The founder of The Richmond in Hackney teams up with Natalie Lee-Joe to launch a new Yakitori restaurant in Dalston.
Lucy Self goes down Dalston way to visit Brett Redman’s new yakitori joint, Jidori, and finds the proof really is in the pudding…
When we heard that Brett Redman was following up his much-acclaimed restaurant The Richmond, with a second East London site serving Japanese yakitori we were surprised and delighted in equal measures. Surprised because the side step into Asian seemed a less than obvious move following the classic flavours food folk have raved endlessly about at The Richmond. And delighted because anything this guy does is generally pretty spectacular.
As soon as we step inside Jidori’s pared down doors – the interior is bright, white and sparse – it’s evident that making comparisons with Redman’s other projects are pointless. From the plain tables with low metal stalls to the lack of soft furnishings, Jidori is very much its own thing. Which makes sense when it comes to the style and menu, but doesn’t stop it being a shock if one, like us, is expecting the coddling warmth of The Richmond.
Interior aside (the room is stylish enough, and the fact I enjoy a cushioned seat and an abundance of draped things is very much down to personal taste) there is lots to praise. On our visit staff were attentive if slightly absent minded but, as it was the first week and a critic was in attendance, it’s easy to forgive. Redman’s relationships with top supplies continues, right down to the sustainably sourced charcoal from London Log Company and vegetables and herbs courtesy of Japanese agricultural growers, Nama Yasai.
After some cracking small plates to start – a pretty plate of piquant pickles, a gorgeous pile of marinated cucumber heavy with sesame and spot on scotch egg with a sweet katsu curry dip – we dived straight in to the yakitori. There are eight sticks to choose from, with four sides. The best of the latter was an Onsen egg, togarashi and tare which we were encouraged to pour gleefully into our sushi rice. Highlights from the yakitori were the impressively chargrilled wings sticky with blackened lemon slices and a salty marriage of bacon and chicken hearts.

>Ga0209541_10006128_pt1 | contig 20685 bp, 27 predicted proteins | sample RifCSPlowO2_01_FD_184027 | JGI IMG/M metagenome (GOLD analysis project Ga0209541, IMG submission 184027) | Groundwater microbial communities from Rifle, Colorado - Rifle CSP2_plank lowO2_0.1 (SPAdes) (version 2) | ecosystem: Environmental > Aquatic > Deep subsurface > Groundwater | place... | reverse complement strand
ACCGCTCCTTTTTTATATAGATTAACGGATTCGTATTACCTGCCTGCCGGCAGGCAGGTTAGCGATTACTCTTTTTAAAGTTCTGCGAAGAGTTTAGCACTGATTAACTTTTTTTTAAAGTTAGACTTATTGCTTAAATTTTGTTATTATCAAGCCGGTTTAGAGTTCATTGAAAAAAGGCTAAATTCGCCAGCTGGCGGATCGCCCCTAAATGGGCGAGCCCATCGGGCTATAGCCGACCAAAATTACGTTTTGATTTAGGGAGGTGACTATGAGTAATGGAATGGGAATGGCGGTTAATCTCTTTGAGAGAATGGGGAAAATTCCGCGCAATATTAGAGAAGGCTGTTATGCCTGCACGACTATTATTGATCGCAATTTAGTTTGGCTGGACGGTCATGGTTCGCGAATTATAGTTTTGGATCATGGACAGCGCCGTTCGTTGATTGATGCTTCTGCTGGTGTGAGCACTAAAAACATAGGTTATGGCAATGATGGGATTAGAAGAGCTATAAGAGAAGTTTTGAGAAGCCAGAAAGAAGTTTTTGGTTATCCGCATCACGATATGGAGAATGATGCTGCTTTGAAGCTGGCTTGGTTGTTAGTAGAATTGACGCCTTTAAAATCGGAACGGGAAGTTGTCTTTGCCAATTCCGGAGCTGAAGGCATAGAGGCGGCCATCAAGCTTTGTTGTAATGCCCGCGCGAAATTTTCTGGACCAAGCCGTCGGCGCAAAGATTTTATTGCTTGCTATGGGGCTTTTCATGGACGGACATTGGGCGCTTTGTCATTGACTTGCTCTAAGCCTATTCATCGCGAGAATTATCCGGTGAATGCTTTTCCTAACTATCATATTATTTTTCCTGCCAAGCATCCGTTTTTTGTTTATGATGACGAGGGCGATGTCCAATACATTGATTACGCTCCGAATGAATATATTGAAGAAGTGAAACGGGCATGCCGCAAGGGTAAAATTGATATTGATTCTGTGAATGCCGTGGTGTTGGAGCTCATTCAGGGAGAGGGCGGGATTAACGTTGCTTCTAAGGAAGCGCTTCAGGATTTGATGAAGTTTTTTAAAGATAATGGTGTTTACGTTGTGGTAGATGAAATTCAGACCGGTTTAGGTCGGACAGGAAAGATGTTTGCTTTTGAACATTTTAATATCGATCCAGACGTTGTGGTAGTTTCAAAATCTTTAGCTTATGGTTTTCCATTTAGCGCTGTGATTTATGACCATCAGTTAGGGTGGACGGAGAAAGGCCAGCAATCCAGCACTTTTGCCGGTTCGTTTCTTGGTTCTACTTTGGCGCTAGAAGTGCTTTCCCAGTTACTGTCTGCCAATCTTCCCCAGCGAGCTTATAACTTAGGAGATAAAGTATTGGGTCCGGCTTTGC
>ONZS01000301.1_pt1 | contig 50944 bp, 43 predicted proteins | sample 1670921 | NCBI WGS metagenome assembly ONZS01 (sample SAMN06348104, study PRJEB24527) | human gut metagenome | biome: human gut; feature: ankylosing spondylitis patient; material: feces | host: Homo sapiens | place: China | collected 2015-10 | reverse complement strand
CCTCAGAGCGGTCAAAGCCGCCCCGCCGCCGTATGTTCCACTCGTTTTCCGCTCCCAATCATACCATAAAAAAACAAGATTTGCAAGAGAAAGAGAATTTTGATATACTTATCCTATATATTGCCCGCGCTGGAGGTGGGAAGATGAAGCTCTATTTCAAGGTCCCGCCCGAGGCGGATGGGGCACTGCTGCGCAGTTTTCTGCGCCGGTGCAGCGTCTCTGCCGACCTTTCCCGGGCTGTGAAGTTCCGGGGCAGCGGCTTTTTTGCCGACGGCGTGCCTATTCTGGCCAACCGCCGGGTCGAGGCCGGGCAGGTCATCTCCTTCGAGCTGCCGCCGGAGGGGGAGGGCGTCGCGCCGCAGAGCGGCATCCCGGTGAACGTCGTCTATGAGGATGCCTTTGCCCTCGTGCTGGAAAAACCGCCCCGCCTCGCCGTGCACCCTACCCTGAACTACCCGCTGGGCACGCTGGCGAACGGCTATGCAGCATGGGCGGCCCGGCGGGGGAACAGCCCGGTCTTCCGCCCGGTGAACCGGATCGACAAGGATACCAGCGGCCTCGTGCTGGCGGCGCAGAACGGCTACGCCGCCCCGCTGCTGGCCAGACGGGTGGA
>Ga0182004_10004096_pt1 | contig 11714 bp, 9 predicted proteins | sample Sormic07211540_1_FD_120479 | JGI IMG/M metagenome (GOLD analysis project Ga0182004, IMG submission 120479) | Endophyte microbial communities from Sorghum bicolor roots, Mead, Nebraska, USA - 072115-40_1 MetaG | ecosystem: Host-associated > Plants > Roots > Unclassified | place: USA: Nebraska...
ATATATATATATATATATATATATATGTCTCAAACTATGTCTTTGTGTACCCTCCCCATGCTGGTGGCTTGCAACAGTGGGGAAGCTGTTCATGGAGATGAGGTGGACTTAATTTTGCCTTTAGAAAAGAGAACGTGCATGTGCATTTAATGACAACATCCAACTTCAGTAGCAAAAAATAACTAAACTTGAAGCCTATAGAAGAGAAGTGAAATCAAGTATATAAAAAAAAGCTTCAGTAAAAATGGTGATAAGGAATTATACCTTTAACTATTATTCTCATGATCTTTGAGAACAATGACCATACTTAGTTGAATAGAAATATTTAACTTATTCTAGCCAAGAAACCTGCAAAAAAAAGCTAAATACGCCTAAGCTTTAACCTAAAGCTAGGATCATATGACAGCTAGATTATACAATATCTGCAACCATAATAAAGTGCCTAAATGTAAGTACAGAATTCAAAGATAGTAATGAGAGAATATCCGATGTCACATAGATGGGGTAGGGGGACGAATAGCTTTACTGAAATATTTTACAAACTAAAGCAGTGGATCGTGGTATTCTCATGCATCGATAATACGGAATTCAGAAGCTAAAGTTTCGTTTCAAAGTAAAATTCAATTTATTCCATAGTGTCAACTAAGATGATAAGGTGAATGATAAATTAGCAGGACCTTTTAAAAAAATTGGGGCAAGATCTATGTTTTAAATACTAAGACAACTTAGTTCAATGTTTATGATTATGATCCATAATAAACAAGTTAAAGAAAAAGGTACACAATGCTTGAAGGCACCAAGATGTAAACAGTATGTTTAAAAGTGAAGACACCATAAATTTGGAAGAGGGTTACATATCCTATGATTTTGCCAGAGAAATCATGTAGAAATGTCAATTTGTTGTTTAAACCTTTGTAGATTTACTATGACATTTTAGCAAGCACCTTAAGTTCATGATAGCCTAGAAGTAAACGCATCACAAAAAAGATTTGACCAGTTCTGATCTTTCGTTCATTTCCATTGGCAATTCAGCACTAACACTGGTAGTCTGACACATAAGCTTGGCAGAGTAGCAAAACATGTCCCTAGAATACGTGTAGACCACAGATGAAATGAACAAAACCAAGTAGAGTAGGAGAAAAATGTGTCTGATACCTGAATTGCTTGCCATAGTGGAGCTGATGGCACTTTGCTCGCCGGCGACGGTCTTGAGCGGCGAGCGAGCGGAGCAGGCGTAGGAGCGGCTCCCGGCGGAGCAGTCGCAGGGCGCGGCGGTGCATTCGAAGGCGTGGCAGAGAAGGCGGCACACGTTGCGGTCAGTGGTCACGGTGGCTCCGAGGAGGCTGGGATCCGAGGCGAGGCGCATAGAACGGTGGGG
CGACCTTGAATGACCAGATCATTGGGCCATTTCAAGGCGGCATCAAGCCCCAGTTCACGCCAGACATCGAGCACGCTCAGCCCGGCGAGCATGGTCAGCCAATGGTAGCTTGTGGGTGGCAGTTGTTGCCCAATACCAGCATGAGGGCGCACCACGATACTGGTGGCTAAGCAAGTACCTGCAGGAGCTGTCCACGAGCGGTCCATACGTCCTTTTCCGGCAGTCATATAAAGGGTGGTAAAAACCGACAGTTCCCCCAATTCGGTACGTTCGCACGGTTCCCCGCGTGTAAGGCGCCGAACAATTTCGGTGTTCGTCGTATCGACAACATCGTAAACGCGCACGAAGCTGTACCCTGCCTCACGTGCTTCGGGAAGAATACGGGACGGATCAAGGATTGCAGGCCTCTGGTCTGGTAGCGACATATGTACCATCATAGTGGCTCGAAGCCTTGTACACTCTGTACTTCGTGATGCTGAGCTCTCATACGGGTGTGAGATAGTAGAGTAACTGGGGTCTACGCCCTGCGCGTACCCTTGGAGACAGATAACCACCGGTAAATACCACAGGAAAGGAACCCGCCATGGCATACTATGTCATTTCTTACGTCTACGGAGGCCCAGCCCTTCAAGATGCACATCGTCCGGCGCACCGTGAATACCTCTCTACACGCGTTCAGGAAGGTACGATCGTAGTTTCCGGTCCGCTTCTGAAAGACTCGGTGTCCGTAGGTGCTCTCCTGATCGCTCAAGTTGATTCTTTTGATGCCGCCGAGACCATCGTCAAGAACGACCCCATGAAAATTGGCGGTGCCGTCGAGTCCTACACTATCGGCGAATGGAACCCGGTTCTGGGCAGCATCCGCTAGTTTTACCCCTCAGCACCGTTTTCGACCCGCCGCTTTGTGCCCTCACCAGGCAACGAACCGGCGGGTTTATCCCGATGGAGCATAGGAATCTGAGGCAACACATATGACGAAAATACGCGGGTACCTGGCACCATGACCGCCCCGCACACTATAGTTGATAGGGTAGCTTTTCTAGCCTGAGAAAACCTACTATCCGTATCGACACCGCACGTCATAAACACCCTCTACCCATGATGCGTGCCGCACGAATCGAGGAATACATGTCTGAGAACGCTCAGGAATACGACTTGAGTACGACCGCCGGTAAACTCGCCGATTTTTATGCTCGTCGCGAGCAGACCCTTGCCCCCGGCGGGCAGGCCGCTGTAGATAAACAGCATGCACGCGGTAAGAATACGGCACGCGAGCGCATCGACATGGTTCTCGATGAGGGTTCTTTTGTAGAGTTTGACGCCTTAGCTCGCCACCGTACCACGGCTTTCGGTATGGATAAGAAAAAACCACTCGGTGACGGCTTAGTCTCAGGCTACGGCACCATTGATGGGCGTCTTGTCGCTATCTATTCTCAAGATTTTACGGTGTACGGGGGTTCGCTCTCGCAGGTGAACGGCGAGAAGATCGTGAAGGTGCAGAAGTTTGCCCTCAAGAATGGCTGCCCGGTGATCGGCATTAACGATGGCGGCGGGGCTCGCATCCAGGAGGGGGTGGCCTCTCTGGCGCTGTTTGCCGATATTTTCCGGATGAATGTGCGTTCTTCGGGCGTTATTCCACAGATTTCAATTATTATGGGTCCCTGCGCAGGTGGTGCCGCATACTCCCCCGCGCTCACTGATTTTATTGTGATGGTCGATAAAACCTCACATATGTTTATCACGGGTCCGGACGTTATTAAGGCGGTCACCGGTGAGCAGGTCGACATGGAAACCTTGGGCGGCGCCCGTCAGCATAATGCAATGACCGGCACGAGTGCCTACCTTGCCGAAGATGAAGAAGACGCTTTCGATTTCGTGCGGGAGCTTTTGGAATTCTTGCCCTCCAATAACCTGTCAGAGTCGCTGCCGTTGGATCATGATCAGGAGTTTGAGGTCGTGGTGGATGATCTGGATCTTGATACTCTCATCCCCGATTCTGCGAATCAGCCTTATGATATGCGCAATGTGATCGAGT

Most unforgettable though, and already giving Shackfuyu a run for its money in the zeitgeisty dessert stakes, is the ginger ice cream served with miso caramel, sweet potato crisps and black caramel praline. This gleefully sweet bowl of textural genius is reason enough to visit Jidori alone.
A final reason to love Jidori is the well curated drinks list. There’s the expected selection of sake and Japanese whiskey but more interesting are the cocktails (the brilliant Taspo is their take on an Old-Fashioned) and a delicate and delicious three-year aged Satsuma Shuzo Shochu.
Located on Kingsland Road, this is a welcome addition to Dalston’s diverse food scene and another well-executed string to Redman’s bow. If you go without expectation, order the pudding and make it your business to work through the cocktails, you’re unlikely to leave Jidori disappointed.
Jidori – 89 Kingsland High Street, London, E8 2BP